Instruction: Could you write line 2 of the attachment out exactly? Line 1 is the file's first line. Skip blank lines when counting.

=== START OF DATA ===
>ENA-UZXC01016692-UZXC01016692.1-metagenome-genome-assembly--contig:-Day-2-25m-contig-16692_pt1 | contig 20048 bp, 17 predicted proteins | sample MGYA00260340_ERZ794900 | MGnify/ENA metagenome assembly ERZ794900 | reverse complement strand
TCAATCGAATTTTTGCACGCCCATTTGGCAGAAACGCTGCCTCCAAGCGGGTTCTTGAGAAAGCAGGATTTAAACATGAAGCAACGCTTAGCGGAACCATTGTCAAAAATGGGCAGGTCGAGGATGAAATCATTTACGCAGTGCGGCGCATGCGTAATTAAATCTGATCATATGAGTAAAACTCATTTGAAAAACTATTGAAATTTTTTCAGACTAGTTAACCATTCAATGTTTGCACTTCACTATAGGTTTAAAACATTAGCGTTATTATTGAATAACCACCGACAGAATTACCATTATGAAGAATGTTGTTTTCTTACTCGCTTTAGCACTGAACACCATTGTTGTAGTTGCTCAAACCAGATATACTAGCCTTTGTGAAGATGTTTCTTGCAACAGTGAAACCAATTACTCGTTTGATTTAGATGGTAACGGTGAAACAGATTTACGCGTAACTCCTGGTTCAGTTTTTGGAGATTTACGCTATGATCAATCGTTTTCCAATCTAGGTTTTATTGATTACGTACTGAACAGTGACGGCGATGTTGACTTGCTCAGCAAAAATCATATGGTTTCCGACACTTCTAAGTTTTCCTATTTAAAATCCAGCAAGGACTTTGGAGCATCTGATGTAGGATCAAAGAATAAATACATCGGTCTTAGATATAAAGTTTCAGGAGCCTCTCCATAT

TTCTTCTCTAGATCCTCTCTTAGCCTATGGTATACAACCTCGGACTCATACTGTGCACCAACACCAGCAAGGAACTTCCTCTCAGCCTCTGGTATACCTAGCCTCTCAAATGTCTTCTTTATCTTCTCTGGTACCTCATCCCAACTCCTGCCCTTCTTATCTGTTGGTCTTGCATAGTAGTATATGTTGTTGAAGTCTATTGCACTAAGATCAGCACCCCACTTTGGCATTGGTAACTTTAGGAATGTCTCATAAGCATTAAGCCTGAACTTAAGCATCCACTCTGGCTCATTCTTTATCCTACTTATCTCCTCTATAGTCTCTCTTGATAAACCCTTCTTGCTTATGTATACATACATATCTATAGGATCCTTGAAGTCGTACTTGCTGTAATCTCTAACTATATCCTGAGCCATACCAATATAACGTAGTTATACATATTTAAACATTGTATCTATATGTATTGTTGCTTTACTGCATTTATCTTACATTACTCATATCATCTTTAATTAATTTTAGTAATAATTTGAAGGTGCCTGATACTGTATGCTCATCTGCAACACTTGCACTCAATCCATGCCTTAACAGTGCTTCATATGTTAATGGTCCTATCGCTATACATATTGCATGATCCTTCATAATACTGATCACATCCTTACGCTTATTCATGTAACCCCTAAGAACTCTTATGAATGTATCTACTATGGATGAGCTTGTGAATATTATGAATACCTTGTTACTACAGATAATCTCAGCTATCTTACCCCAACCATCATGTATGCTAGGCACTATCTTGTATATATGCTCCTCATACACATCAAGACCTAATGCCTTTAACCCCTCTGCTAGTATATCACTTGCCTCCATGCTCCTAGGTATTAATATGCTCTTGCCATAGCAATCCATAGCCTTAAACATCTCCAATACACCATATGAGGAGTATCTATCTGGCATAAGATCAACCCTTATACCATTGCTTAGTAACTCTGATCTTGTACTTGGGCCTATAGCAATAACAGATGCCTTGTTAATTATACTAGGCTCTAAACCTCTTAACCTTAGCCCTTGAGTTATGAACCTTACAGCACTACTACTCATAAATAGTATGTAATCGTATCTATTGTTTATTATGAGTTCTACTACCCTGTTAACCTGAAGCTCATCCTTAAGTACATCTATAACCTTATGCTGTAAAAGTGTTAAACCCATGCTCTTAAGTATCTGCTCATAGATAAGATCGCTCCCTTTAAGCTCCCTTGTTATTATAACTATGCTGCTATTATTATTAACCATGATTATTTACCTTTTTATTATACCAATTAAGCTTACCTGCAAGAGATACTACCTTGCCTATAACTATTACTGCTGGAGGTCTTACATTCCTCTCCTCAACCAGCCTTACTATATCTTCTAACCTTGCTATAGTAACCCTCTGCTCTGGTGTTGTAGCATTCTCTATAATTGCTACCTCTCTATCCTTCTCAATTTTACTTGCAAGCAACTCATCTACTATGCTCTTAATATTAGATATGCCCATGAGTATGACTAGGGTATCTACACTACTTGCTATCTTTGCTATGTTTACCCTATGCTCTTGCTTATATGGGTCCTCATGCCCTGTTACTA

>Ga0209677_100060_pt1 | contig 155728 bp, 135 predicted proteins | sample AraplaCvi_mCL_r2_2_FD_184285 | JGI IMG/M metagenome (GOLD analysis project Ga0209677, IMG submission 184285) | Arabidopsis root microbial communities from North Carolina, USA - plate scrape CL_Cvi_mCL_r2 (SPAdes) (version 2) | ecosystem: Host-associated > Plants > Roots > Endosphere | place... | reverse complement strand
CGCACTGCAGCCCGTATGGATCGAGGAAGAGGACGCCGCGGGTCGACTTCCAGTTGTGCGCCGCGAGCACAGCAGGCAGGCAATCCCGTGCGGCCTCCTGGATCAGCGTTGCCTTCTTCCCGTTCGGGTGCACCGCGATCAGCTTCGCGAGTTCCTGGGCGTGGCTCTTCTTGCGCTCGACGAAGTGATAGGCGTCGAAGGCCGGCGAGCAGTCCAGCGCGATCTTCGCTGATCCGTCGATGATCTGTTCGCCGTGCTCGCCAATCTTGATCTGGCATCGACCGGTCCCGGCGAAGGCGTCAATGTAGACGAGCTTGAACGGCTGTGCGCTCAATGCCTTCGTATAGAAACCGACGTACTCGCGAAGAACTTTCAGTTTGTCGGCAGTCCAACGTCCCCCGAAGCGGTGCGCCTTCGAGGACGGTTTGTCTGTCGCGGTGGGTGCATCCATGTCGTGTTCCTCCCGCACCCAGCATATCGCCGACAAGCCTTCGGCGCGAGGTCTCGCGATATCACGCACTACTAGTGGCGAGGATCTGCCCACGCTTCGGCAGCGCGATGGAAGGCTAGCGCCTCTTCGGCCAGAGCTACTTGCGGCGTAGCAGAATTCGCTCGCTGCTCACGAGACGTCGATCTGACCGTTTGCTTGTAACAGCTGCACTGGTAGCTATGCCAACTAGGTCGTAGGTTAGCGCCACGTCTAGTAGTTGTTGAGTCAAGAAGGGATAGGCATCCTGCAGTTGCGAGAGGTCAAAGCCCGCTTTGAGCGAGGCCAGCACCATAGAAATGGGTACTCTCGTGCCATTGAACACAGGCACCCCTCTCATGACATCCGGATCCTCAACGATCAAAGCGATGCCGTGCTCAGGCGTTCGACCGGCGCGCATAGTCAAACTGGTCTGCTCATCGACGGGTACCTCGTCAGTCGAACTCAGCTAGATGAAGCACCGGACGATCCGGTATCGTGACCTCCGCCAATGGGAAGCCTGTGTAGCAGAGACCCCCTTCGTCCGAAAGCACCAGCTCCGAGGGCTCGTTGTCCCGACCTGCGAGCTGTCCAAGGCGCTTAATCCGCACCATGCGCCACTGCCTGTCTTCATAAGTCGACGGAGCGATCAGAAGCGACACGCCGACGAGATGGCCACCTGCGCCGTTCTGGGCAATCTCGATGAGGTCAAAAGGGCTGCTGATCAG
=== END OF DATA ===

TCAATCGAATTTTTGCACGCCCATTTGGCAGAAACGCTGCCTCCAAGCGGGTTCTTGAGAAAGCAGGATTTAAACATGAAGCAACGCTTAGCGGAACCATTGTCAAAAATGGGCAGGTCGAGGATGAAATCATTTACGCAGTGCGGCGCATGCGTAATTAAATCTGATCATATGAGTAAAACTCATTTGAAAAACTATTGAAATTTTTTCAGACTAGTTAACCATTCAATGTTTGCACTTCACTATAGGTTTAAAACATTAGCGTTATTATTGAATAACCACCGACAGAATTACCATTATGAAGAATGTTGTTTTCTTACTCGCTTTAGCACTGAACACCATTGTTGTAGTTGCTCAAACCAGATATACTAGCCTTTGTGAAGATGTTTCTTGCAACAGTGAAACCAATTACTCGTTTGATTTAGATGGTAACGGTGAAACAGATTTACGCGTAACTCCTGGTTCAGTTTTTGGAGATTTACGCTATGATCAATCGTTTTCCAATCTAGGTTTTATTGATTACGTACTGAACAGTGACGGCGATGTTGACTTGCTCAGCAAAAATCATATGGTTTCCGACACTTCTAAGTTTTCCTATTTAAAATCCAGCAAGGACTTTGGAGCATCTGATGTAGGATCAAAGAATAAATACATCGGTCTTAGATATAAAGTTTCAGGAGCCTCTCCATAT